Disparities in mortality by county and $115 billion in spending raise issues of cost, quality, and value of services.
April 18, 2017
December 27, 2016
US health care spending has continued to increase, and now accounts for more than 17% of the US economy. Despite the size and growth of this spending, little is known about how spending on each condition varies by age and across time.
December 27, 2016
Health care spending on children in the United States continues to rise, yet little is known about how this spending varies by condition, age and sex group, and type of care, nor how these patterns have changed over time.
July 20, 2016
The potential to expand antiretroviral therapy by improving health facility efficiency: evidence from Kenya, Uganda, and Zambia
Since 2000, international funding for HIV has supported scaling up antiretroviral therapy (ART) in sub-Saharan Africa. However, such funding has stagnated for years, threatening the sustainability and reach of ART programs amid efforts to achieve universal treatment. Improving health system efficiencies, particularly at the facility level, is an increasingly critical avenue for extending limited resources for ART; nevertheless, the potential impact of increased facility efficiency on ART capacity remains largely unknown. Through the present study, we sought to quantify facility-level technical efficiency across countries, assess potential determinants of efficiency, and predict the potential for additional ART expansion.
July 8, 2016
Assessing the complex and evolving relationship between charges and payments in US hospitals: 1996 – 2012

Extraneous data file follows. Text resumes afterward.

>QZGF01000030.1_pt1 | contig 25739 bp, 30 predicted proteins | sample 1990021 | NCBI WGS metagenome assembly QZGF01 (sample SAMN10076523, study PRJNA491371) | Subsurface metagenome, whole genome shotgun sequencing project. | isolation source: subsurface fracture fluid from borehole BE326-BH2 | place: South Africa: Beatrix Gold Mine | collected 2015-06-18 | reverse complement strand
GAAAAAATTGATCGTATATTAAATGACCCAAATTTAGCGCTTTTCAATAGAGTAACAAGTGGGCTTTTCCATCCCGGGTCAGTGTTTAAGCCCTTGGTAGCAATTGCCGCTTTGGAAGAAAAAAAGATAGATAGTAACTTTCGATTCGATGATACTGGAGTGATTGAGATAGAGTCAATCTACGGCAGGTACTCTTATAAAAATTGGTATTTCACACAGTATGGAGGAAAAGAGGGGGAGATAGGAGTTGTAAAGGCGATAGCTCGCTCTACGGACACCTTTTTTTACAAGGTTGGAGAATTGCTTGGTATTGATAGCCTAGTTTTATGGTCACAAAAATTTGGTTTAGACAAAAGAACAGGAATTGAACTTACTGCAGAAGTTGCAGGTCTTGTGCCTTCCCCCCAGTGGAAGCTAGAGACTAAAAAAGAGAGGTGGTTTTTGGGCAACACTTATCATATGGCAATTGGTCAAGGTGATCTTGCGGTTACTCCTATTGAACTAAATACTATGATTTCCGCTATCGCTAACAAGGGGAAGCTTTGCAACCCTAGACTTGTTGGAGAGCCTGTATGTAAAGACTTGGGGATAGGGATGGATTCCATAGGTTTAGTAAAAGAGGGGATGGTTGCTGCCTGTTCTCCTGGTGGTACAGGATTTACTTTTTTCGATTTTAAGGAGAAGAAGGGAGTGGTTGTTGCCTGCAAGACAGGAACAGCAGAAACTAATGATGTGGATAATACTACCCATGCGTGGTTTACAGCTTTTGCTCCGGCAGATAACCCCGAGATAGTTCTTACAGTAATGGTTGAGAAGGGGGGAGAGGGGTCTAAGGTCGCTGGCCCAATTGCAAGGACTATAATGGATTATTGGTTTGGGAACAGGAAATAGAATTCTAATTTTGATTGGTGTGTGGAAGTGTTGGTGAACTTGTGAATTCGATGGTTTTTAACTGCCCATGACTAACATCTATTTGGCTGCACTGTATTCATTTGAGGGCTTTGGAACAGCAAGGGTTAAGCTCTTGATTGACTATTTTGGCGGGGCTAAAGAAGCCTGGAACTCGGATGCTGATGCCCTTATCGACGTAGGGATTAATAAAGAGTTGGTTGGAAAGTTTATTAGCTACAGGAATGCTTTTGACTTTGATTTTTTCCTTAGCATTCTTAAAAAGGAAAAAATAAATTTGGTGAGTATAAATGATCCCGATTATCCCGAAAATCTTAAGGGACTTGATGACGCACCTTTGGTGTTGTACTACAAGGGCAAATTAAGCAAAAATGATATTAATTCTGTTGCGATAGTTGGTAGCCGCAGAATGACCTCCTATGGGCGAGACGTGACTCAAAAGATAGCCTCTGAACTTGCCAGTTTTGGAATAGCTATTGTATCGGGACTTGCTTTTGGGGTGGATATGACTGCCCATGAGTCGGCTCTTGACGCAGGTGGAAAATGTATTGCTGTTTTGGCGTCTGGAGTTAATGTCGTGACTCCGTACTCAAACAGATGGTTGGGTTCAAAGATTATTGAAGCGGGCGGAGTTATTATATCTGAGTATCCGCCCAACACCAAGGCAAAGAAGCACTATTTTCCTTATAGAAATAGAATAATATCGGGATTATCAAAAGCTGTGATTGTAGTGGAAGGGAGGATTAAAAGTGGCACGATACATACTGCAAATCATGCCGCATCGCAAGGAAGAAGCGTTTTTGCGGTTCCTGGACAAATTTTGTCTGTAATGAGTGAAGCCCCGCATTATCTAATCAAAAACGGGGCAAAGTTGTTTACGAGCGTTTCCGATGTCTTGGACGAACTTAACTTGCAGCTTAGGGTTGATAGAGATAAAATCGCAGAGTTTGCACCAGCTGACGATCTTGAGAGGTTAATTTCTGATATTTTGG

In 2013 the United States spent $2.9 trillion on health care, more than in any previous year. Much of the debate around slowing health care spending growth focuses on the complicated pricing system for services. Our investigation contributes to knowledge of health care spending by assessing the relationship between charges and payments in the inpatient hospital setting. In the US, charges and payments differ because of a complex set of incentives that connect health care providers and funders.
September 1, 2015
Understanding the relationships between non-communicable diseases, unhealthy lifestyles, and country wealth
The amount of international aid given to address non-communicable diseases is minimal. Most of it is directed to wealthier countries and focuses on the prevention of unhealthy lifestyles. Explanations for the current direction of non-communicable disease aid include that these are diseases of affluence that benefit from substantial research and development into their treatment in high-income countries and are better addressed through domestic tax and policy measures to reduce risk factor prevalence than through aid programs. This study assessed these justifications.